Chapter 1 is an introduction to the world of malicious code and its authors. You will learn there is a lot more to the rogue program world than computer viruses and worms. The chapter discusses what malicious mobile code is and its classifications. It summarizes the very active virus-writing subculture and the laws written to protect us.
I had been called to a company because it appeared that one of their Windows 98 computers had been hacked. The computer was connected to the Internet and was used for web surfing and email. The only symptom they reported was a significant slowdown in processing. Sure enough, even though the PC had more than enough processor power to run its applications, it was running very sluggishly. The day before it had been a fast and responsive machine. Now, it seemed to struggle with every mouse click and screen change. The mouse cursor hesitantly flashed during operations -- an indication of slow processing. They had already run an antivirus scanner with an updated signature database file. It had found nothing. Still, everyone was suspicious. Malicious mobile code is coming out so fast these days than even the most accurate scanners can’t track all of the new ones.
The first thing I did when I arrived was to disconnect the PC from
the Internet by unplugging its network card cable. That way if the
machine was being attacked or monitored from the Internet, no more
damage could be done. I then hit
to see what program processes were running. There were a few that I
didn’t recognize, but that by itself is not surprising. Then I
command to examine the system startup
file definitely had something
suspicious. There was a line under the
that was loading a strange file into memory every time Windows
started. First, I used the Task menu to remove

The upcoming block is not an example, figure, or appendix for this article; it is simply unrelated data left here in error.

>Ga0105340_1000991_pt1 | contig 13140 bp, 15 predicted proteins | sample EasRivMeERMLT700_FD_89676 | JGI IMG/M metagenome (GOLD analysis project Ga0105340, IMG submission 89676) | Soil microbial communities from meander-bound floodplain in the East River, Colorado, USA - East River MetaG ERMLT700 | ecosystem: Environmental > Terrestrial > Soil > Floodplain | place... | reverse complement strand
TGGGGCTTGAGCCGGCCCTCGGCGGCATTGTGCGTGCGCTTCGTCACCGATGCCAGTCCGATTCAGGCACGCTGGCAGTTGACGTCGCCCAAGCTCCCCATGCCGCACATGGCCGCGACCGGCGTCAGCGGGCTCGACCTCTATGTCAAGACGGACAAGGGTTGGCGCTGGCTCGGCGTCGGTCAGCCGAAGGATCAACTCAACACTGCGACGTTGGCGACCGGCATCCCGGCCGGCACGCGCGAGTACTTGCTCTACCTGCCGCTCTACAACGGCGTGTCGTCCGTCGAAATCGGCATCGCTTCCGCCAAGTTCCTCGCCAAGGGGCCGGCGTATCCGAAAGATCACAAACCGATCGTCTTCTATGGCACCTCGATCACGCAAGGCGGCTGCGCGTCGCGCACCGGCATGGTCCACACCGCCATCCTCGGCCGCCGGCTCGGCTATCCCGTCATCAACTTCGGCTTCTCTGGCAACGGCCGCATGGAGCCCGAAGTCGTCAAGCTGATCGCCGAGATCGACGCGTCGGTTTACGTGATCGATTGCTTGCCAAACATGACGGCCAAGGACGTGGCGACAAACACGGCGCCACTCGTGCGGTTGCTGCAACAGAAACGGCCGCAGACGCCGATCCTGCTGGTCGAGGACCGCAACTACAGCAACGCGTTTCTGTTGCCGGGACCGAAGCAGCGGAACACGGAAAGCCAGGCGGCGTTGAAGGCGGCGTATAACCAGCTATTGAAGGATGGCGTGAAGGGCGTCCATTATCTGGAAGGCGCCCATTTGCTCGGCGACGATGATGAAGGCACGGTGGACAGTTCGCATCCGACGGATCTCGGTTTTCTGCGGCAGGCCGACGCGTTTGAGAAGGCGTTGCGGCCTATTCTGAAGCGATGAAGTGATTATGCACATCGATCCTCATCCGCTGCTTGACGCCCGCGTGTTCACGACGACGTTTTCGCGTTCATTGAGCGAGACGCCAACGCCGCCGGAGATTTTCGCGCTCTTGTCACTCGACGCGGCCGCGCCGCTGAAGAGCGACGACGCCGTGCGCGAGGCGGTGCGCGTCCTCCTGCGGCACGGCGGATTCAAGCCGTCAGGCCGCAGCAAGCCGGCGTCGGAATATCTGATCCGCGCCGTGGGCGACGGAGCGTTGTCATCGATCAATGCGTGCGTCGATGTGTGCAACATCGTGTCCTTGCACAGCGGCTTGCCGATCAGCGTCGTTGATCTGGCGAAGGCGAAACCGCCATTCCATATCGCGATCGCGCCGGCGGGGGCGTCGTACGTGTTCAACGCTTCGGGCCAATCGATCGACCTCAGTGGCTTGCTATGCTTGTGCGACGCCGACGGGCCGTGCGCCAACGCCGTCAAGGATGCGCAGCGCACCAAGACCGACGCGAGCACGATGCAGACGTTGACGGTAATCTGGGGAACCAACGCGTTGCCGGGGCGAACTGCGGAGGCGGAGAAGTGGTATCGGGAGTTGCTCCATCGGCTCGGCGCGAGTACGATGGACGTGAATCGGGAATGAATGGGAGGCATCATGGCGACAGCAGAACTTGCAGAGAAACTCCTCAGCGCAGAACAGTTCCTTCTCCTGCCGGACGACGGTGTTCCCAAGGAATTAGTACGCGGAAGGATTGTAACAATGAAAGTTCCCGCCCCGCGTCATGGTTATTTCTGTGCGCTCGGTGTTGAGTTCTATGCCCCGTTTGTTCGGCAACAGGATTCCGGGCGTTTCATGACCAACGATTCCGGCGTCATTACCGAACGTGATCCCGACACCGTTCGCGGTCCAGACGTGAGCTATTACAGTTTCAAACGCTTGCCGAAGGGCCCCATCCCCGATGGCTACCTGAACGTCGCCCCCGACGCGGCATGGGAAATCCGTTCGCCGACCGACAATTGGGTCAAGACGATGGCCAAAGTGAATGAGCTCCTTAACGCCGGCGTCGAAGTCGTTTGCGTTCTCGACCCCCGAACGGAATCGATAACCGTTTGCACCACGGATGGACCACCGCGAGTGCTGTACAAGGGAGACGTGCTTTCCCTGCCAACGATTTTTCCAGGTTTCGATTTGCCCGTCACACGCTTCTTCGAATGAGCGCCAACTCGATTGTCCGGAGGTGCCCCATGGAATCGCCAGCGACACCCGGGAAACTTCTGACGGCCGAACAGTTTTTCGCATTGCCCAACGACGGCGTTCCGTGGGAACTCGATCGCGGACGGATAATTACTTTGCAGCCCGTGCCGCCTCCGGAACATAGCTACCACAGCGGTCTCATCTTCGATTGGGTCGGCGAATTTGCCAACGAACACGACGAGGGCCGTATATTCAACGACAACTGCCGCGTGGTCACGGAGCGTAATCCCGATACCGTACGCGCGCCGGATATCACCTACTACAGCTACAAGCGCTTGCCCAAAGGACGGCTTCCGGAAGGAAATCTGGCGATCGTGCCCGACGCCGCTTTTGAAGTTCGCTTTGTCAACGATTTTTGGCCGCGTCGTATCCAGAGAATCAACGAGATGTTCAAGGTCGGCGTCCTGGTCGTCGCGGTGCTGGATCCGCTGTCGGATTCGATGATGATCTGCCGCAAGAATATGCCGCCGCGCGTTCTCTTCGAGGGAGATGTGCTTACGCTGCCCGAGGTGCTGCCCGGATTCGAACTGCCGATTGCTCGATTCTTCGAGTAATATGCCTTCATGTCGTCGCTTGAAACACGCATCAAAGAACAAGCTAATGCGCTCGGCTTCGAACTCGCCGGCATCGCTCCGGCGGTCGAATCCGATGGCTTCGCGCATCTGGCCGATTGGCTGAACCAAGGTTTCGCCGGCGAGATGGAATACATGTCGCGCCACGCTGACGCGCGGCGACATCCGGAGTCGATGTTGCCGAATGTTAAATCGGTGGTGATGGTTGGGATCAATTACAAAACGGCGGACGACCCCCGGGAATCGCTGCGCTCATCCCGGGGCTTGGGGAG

Netlog1.exe from memory, and then I examined it
using a file text editor.
Quickly scanning the file for anything out of the ordinary, I noticed
text strings pointing to a public Internet IP address and port number
(explained in Chapter 6, Trojans and
Worms). Then I saw it, a text string saying, “The
victim is online!” A legitimate company didn’t write this
file. I did a search for all files that had been modified or created
in the last few days. There were a dozen or so. I removed all the
ones I didn’t trust. One was a password file, evidencing that a
hacker had entered into the system and set up his own logon accounts.
The root directory contained a
file, which would allow the hacker to
erase most of his tracks and files with one command if he thought he
was about to get caught. There was even a module that would move a
backup copy of
Netlog1.exe into memory if the
first was removed.
After analyzing the bogus files a bit more, I identified the culprit as The Thing. The Thing is a remote access Trojan that provides backdoor access to hackers. Once loaded, the Trojan uses both IRC and ICQ chat channels to notify hackers of the IP address of the latest victim. Then hackers can upload and download files secretly. The Thing is used to upload larger hacking programs with more functionality. What made this sort of attack even more dangerous was the hacked machine was attached to a corporate network with access to lots of other resources. The hackers could have downloaded every datafile on the network (constrained only by the local user’s logon permissions). Once the Trojan was removed, the PC gained its original efficiency again. I uploaded The Thing to commercial antivirus researchers so it could be incorporated in the next signature database releases. My clients didn’t understand how a Trojan program could have been placed on their computer. They hadn’t downloaded any programs (or so they thought). They wondered how the Trojan got installed if all they did was surf the Web. Welcome to the world of malicious mobile code.